March 23, 2009

African American Broadcasters Don't Want to Pay for the Music They Play

While Tom Joyner was on spring break and in "Best of..." mode last week, he was still working hard at a Washington, D.C. briefing at the Rayburn House Office Building, moderated by Washington civil rights lawyer David Honig, who is the executive director of the Minority Media and Telecommunications Council. Joyner and others like Cathy Hughes, Alfred Liggins of Radio One; Charles Warfield, of ICBC Broadcast Holdings, Inc.; Ron Davenport of American Urban Radio Networks took aim at the pending legislation which broadcasters say would place an unfair burden on them, a "tax," as they put it, that they should not be responsible for, and a charge that could force them into bankruptcy.

But right in the middle of the briefing, Duke Fakir, of the Four Tops, sitting in the audience, STOOD UP and started to sing Reach Out and pay me...

Not really... He said I'm a friend of African-American radio (i.e. we cool y'all can still play my records) but it's about "fair play." (maybe he should have said fair pay) Earlier in the day, Fakir and two other Motown legends, Martha Reeves of Martha & The Vandellas and Mary Wilson of The Supremes, signed a letter to Congress supporting the passage of the Performance Rights Act (H.R. 848).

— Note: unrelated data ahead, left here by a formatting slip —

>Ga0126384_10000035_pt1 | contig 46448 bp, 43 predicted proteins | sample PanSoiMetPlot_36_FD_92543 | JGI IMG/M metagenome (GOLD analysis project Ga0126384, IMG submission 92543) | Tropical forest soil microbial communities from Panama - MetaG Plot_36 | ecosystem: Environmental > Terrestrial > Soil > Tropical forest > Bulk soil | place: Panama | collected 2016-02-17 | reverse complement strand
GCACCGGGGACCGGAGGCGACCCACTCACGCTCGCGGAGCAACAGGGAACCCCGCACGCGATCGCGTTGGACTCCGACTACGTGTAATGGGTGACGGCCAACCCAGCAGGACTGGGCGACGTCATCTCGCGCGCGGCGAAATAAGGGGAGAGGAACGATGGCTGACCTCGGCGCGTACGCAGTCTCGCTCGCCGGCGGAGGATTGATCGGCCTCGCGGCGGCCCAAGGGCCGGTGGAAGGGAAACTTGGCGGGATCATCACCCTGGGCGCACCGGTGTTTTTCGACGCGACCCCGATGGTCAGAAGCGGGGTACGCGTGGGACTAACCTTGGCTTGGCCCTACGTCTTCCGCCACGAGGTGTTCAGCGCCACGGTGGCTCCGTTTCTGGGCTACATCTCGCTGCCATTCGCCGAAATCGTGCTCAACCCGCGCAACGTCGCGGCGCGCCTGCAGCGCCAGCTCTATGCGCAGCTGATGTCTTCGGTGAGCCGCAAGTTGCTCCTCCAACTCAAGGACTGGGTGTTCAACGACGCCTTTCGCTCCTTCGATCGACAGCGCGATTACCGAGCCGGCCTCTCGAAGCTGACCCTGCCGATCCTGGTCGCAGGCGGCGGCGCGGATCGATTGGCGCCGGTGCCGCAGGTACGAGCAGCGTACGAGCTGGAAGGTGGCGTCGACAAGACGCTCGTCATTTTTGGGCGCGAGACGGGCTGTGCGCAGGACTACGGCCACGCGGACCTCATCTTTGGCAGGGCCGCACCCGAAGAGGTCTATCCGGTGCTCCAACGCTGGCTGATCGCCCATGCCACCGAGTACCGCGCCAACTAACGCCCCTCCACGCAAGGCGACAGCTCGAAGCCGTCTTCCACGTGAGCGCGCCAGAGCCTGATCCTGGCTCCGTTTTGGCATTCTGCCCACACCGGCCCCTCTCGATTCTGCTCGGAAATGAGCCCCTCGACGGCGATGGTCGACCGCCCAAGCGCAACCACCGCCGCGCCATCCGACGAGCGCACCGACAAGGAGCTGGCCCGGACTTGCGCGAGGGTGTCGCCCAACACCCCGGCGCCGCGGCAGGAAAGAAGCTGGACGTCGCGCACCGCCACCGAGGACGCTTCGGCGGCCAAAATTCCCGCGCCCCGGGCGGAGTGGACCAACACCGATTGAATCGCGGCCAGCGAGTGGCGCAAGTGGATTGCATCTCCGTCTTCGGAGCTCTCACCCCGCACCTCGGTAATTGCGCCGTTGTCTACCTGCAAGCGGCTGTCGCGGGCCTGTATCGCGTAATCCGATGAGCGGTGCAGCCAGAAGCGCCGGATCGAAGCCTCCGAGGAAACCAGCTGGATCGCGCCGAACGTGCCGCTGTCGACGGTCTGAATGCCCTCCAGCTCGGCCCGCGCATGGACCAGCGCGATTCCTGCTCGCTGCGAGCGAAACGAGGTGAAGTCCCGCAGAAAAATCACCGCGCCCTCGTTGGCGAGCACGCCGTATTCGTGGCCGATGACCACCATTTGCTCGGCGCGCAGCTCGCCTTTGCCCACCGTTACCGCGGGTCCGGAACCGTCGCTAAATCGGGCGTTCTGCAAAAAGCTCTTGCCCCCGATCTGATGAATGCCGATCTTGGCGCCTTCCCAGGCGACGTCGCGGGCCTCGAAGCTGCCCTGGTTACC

Fakir is right. I feel for the financial state that Black Radio and radio overall finds itself. It's a tough call because Black radio has never been on an even playing field with other radio properties. However there is no reason why African American radio owners should be exempt from paying a Performance Tax that all other radio stations are expected to pay if the bill passes. After all radio is a business and they should have anticipated that one day they would have to pay a little more for the music they play.

As the letter stated "Every other music platform -- satellite radio, Internet radio and cable radio -- recognizes the value the performer brings to the music they broadcast and compensates artists accordingly. But terrestrial radio does not and will not until a right is granted." Maybe a bail out for radio is next.

Now I wonder if Radio One will be playing less and less Motown...

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